Fruit & Vegetable Wash

January 10, 2010

A couple of days ago I told you about the Dr. Oz show that revealed approximately 20 people touch your produce before you bring it home,[1] and they get their germs, snot and fecal matter all over it. I was so horrified, that I immediately went out to remedy the situation. I bought myself a handy-dandy produce scrubber – it has soft bristles for things like peaches and tomatoes, and firm bristles for things like apples and oranges. Love it!

Why wash things like oranges, when you just peel the skin off anyway, you ask? Good question, and here’s the answer. Even if you wash you hands first, if you don’t also wash the orange, whatever grime is on the peel transfers onto your hands. You then use those grimy little hands to peel the orange, and those grimy little fingers to put the orange pieces right into your mouth. Okay fine, but why wash produce that I don’t eat or peel the skin, but rather cut with a knife, you ask? Dr. Oz did an experiment on his show where he misted an avocado with a fine powder, similar to what would happen if someone were to sneeze on it, then proceeded to cut through it. Well to my surprise, under a special light, you could clearly see the powder had spread all across the freshly cut surface. So whatever germs are on the skin, are transferred by the knife.

After how traumatized I was by what I learned, I figured just water and my new scrub brush wouldn’t be enough to wash off fecal matter. (Clearly I’m most distressed by the idea of fecal matter being on my produce.) Oh and let’s not forget the THOUSANDS of chemicals that are used in the various herbicides and pesticides that are sprayed all over produce during the growth process. When I was at Trader Joe’s this weekend, I saw they sell a cleanser specifically for produce – Fruit & Vegetable Wash by Environné, so I snatched up a bottle.


This wash is proven to remove pesticides, waxes, and chemicals. The ingredients are: purified water, natural cleansing agents (derived from plant oils), polysorbate-20 (a sorbital/sugar natural derivative from berries), grapefruit seed extract (a proven non-toxic germicidal agent), and lemon-orange extract. It contains none of the alcohol or chlorine that other cleansers have. It is not tested on animals. It is manufactured by Consumer Health Research, Inc. It is Kosher certified. The bottle is recyclable and it is made in the USA.

As if that weren’t enough to win me over, I was even more impressed when I checked out Environné’s company website when I got home (www.environne.com). I learned that the FDA inspects less than 2% of the produce that we import,[2] and that we have no control over the chemicals that other countries use in their pesticides and herbicides.[3] I learned that the majority of chemicals that are sprayed on our produce, are in oils that are water insoluble, meaning just rinsing fruit and veggies with water DOESN’T WORK ANYWAY![4] I also learned that a study in the Journal of Pediatrics linked pesticides in kids to ADHD,[5] and that both the EPA and U.S. Surgeon General have acknowledged that more studies are needed to determine the relationship between chemical/pesticide exposure and harmful effects, as well as a dramatic increase in learning disabilities amongst children.[6]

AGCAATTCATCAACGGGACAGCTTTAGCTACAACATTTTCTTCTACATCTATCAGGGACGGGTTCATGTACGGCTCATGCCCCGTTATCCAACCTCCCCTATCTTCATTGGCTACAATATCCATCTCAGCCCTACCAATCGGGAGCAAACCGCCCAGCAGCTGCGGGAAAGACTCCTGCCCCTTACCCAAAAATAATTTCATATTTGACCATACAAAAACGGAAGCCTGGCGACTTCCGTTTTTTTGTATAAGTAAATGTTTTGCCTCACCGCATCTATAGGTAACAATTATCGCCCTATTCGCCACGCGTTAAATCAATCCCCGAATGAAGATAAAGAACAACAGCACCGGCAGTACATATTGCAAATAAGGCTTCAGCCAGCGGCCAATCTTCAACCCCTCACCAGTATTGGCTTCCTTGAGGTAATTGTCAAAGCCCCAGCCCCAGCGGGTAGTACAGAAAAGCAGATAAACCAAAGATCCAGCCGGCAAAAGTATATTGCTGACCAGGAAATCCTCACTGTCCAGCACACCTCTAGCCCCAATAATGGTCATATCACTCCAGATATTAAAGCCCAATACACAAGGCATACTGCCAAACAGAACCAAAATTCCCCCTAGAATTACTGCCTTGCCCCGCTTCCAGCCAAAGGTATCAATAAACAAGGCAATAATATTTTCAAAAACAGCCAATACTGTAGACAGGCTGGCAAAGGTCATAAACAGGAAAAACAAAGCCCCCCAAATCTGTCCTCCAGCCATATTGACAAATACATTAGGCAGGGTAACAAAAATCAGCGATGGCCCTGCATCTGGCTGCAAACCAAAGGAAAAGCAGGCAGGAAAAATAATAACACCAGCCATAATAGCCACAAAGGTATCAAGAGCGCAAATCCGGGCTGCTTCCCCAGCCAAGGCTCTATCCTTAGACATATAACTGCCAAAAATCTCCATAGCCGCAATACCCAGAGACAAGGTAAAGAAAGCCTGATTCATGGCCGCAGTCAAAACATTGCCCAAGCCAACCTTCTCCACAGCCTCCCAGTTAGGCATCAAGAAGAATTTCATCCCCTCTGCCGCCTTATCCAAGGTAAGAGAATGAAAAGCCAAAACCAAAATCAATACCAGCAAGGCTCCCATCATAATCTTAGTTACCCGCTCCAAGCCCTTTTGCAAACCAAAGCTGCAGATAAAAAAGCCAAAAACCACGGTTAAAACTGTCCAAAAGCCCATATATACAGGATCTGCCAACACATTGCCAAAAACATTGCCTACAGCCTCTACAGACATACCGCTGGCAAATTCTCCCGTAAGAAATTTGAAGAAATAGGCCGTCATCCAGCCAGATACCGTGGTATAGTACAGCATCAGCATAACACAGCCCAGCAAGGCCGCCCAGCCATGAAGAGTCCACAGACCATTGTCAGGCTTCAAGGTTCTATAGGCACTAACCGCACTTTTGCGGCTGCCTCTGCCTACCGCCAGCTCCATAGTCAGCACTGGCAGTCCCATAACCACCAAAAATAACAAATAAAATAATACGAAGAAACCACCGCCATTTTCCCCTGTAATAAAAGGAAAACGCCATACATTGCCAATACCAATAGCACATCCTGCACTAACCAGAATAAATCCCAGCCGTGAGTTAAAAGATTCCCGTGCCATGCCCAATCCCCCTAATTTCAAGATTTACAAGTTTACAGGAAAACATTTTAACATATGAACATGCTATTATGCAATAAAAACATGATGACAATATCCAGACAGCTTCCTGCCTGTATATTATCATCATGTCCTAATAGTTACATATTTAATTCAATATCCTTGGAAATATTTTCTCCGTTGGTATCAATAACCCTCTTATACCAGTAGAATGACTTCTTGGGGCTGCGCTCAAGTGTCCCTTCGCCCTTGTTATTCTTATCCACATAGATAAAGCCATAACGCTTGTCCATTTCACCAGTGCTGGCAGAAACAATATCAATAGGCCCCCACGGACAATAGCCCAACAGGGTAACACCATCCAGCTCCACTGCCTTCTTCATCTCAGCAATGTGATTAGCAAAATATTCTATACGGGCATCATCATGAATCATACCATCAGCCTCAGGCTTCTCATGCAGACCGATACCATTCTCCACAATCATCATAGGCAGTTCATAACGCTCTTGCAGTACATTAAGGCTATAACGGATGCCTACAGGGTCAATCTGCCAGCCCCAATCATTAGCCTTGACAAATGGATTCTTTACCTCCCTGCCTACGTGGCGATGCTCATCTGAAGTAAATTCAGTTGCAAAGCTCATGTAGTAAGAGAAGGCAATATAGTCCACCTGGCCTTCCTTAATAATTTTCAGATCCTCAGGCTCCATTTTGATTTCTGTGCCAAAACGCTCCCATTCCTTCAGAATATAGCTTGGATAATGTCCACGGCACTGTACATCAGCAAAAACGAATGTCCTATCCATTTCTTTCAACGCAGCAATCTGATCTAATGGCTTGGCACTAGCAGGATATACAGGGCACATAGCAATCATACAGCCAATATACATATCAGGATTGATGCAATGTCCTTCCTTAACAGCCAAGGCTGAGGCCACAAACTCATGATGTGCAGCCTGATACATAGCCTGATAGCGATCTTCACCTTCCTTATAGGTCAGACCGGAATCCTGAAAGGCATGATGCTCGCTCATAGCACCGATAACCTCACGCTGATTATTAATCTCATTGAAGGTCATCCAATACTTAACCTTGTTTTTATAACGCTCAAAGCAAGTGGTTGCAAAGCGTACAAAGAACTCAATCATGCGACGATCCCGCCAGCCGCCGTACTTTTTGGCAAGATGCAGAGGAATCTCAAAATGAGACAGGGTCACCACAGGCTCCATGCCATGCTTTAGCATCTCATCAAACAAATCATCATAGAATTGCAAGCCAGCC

I highly recommend this product. It is inexpensive (just $3.99 for 16 fl oz., which lasts a looong time). and is a small price to pay for peace of mind – at least in this area of my life. The wash comes in various forms – liquid, foam, and even travel wipes. A portion of their profits are donated to “children and environmental concerns.” So while I feel good using this wash to protect my own child’s health, I have the added bonus of knowing I’m also helping another child, as well as the environment. Plus I like their motto: “Protect what is precious.”

________________________________________________________________

References: [1]  http://www.doctoroz.com/videos/supermarket-secrets-can-make-you-sick, [2][3][4][5][6] http://environne.com/

Image Source: Environné, Inc. “Family Wetter.” Photo. Environne.com Publication date unknown. 11 Jan. 2011. <http://environne.com/products.php>.

Advertisements
This entry was posted in Household Products and tagged , , , , , , , . Bookmark the permalink.

Leave a Reply

Fill in your details below or click an icon to log in:

WordPress.com Logo

You are commenting using your WordPress.com account. Log Out / Change )

Twitter picture

You are commenting using your Twitter account. Log Out / Change )

Facebook photo

You are commenting using your Facebook account. Log Out / Change )

Google+ photo

You are commenting using your Google+ account. Log Out / Change )

Connecting to %s